This brings me to the promotions in the public universities to help us understand the irregular promotions in the civil bureaucracy better. When I went to the University in the 1960s and was a Lecturer there, DU was not as big as it is today. Nevertheless it was a major university even in comparison to the big universities across the world. In the entire Arts and Social Science faculties those days, there were less than a dozen Professors. These days, in the Department of Political Science alone , there are more than 30 Professors!
The same large number of Professors as in the Department of Political Science is to be found in almost every department of Dhaka University. This has been achieved by an ingenious manner and started soon after we became independent. DU did it by delinking the principle that promotions needed sanctioned posts. Thus when a Lecturer/Assistant Professor/Associate Professor has been in service for the mandatory years required for the next promotion, he/she has been promoted after meeting certain professional requirements where availability of posts has not been a matter at all! This is what has made DU a top heavy institution in terms of its teaching faculties.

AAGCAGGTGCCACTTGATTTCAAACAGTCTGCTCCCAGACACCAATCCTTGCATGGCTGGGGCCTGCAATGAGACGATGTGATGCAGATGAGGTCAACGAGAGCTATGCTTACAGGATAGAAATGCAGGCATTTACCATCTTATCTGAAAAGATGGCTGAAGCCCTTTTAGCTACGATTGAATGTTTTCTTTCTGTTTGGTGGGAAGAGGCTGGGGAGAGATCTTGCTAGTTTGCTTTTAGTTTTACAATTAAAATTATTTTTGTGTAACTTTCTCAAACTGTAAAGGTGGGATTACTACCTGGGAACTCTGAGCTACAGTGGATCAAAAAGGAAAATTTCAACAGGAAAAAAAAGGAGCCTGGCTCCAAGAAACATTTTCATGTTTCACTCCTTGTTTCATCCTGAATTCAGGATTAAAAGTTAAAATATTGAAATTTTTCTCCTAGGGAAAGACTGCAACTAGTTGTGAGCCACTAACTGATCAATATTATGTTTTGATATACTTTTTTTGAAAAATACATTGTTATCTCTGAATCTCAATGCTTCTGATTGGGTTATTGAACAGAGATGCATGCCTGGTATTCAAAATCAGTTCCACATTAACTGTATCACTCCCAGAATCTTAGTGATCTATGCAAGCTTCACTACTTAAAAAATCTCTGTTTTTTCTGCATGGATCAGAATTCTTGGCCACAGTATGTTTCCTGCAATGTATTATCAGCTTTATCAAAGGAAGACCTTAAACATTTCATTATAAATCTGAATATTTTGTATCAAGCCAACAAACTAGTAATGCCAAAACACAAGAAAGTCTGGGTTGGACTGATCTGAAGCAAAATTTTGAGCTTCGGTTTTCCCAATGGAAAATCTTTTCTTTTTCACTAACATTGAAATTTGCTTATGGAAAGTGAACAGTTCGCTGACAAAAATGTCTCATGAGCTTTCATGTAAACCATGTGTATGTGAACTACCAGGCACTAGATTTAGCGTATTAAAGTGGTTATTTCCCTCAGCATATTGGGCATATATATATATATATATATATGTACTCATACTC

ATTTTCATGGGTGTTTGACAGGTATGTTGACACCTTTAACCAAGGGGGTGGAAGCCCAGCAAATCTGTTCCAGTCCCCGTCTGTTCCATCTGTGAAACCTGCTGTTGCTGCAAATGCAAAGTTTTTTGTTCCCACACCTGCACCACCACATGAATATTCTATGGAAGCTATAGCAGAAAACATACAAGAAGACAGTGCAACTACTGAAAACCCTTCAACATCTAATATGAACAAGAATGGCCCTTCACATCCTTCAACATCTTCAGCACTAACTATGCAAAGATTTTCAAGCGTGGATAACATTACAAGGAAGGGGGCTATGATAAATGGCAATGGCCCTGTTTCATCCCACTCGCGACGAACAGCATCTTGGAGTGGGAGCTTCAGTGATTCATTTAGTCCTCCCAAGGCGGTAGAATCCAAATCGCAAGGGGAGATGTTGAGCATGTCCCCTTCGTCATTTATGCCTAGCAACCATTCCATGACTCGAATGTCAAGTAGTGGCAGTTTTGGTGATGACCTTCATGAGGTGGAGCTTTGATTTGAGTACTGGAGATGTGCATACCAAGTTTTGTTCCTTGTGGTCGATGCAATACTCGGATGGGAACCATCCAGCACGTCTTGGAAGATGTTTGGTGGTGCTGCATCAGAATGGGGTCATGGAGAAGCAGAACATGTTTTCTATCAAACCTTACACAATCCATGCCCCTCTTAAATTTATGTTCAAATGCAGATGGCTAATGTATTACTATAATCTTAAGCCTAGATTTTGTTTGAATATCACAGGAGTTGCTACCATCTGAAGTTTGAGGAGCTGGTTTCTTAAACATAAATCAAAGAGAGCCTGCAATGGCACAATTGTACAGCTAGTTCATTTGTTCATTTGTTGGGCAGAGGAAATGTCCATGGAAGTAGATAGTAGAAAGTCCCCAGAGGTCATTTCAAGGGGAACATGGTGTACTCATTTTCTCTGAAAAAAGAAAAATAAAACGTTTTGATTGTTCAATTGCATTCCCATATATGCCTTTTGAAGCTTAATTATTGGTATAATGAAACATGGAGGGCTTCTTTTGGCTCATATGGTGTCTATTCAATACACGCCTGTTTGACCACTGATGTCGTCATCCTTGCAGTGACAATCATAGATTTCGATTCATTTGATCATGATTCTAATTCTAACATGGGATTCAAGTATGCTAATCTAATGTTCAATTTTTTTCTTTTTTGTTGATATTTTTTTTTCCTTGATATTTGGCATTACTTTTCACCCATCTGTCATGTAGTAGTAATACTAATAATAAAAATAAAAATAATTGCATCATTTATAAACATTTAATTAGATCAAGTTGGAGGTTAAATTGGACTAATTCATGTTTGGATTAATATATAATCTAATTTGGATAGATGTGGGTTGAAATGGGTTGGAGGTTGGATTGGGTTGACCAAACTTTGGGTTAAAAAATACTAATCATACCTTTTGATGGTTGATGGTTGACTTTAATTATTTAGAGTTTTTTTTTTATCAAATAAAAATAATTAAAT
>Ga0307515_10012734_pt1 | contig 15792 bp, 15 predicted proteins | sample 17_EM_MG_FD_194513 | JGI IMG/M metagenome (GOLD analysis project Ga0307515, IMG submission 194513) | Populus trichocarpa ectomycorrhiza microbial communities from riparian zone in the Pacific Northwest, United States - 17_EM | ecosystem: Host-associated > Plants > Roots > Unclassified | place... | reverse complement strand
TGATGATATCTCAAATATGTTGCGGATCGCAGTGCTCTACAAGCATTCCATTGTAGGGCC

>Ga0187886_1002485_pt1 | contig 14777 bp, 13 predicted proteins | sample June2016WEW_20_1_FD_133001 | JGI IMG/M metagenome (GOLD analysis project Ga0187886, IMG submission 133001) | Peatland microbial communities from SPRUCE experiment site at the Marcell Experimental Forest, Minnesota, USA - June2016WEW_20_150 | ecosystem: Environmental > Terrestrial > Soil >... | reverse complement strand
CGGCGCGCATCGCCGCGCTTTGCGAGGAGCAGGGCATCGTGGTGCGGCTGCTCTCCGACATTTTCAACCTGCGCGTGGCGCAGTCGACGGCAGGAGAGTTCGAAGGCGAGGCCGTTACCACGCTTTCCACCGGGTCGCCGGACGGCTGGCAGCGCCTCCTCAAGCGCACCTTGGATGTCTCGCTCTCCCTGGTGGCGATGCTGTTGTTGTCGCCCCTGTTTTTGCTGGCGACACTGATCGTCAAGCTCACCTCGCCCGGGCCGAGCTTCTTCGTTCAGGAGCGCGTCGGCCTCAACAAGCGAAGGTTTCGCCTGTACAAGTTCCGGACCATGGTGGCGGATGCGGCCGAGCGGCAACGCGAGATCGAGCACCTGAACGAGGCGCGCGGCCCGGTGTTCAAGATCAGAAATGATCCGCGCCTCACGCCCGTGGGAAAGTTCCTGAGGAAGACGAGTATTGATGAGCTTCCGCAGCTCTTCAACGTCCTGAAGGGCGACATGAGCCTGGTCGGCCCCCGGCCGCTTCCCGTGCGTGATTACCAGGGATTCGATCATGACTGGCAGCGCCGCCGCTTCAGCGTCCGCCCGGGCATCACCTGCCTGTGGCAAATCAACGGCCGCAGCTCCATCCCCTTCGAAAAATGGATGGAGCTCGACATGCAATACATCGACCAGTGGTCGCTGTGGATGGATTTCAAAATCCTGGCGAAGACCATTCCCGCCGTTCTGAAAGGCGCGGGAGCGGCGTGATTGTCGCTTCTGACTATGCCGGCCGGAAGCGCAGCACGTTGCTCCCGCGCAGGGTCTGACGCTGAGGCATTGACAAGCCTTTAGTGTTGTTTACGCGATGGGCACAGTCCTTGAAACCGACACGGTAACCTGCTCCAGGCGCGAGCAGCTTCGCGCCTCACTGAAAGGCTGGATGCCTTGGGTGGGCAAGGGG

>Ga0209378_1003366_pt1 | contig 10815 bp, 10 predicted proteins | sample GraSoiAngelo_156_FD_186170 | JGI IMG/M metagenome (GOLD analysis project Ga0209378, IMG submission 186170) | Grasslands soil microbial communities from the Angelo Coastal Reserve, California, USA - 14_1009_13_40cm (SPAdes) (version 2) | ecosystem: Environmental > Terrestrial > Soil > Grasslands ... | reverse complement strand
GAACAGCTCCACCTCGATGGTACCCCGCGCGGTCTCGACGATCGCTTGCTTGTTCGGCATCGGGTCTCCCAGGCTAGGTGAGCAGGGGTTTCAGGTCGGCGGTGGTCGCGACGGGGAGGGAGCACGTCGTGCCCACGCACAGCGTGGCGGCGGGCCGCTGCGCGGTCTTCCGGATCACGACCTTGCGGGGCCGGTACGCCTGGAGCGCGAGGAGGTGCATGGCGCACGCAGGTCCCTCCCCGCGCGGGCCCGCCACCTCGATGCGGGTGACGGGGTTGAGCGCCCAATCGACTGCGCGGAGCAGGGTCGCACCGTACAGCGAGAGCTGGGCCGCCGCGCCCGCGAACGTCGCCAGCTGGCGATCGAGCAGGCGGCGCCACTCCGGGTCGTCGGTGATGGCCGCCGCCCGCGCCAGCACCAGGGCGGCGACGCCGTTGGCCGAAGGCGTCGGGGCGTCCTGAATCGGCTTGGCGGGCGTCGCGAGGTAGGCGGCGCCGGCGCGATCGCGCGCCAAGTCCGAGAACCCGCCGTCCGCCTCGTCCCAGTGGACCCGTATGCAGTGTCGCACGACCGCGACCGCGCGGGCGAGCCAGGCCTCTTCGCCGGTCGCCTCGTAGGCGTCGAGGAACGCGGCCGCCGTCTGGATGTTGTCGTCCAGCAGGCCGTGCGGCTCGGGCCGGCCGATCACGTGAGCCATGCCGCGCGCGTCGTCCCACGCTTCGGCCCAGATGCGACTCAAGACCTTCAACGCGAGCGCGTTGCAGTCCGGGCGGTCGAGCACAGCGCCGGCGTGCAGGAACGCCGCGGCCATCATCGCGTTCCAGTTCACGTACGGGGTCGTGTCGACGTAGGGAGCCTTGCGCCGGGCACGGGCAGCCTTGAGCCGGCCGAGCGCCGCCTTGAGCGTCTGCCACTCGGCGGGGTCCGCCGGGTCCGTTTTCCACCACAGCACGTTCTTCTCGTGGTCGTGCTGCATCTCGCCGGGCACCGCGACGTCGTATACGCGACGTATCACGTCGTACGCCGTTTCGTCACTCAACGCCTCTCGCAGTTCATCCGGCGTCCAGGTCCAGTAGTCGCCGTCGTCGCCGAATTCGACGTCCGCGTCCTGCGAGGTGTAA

It would be interesting to inquire whether this democratic way of distributing academic posts has had any positive impact in academic ways on DU and all the other public Universities that have followed DU’s example in deinking promotions from sanctioned posts. I am afraid the result of such an inquiry would be very negative. In fact, this indulgence to the teachers of the public universities is one reason for the sad state of affairs there these days. It is this ingenious but dangerous strategy that the government has accepted to make the bureaucracy happy to serve a political purpose.
In the game of numbers known popularly as Housie, there is a reverse pyramid or a top heavy formation that earns money for the player who achieves it. But this is for fun to make the game interesting. In personnel management or public administration, the reverse pyramid is the anti-thesis of logical organization of any institution, private, autonomous or governmental. This is why the top heavy faculties of our public universities make little sense. It will make certain bureaucrats happy but help make a fragile structure even more fragile.
The above piece was written before the Government announced the promotions. In the end, 649 officers were promoted. Of these, 127 were promoted to rank of Additional Secretary; 264 to Joint Secretary and 258 to Deputy Secretary. The Government ruled out politics in the promotions but ended making the bureaucracy even more top heavy than what was speculated!
The writer is a former Ambassador to Japan.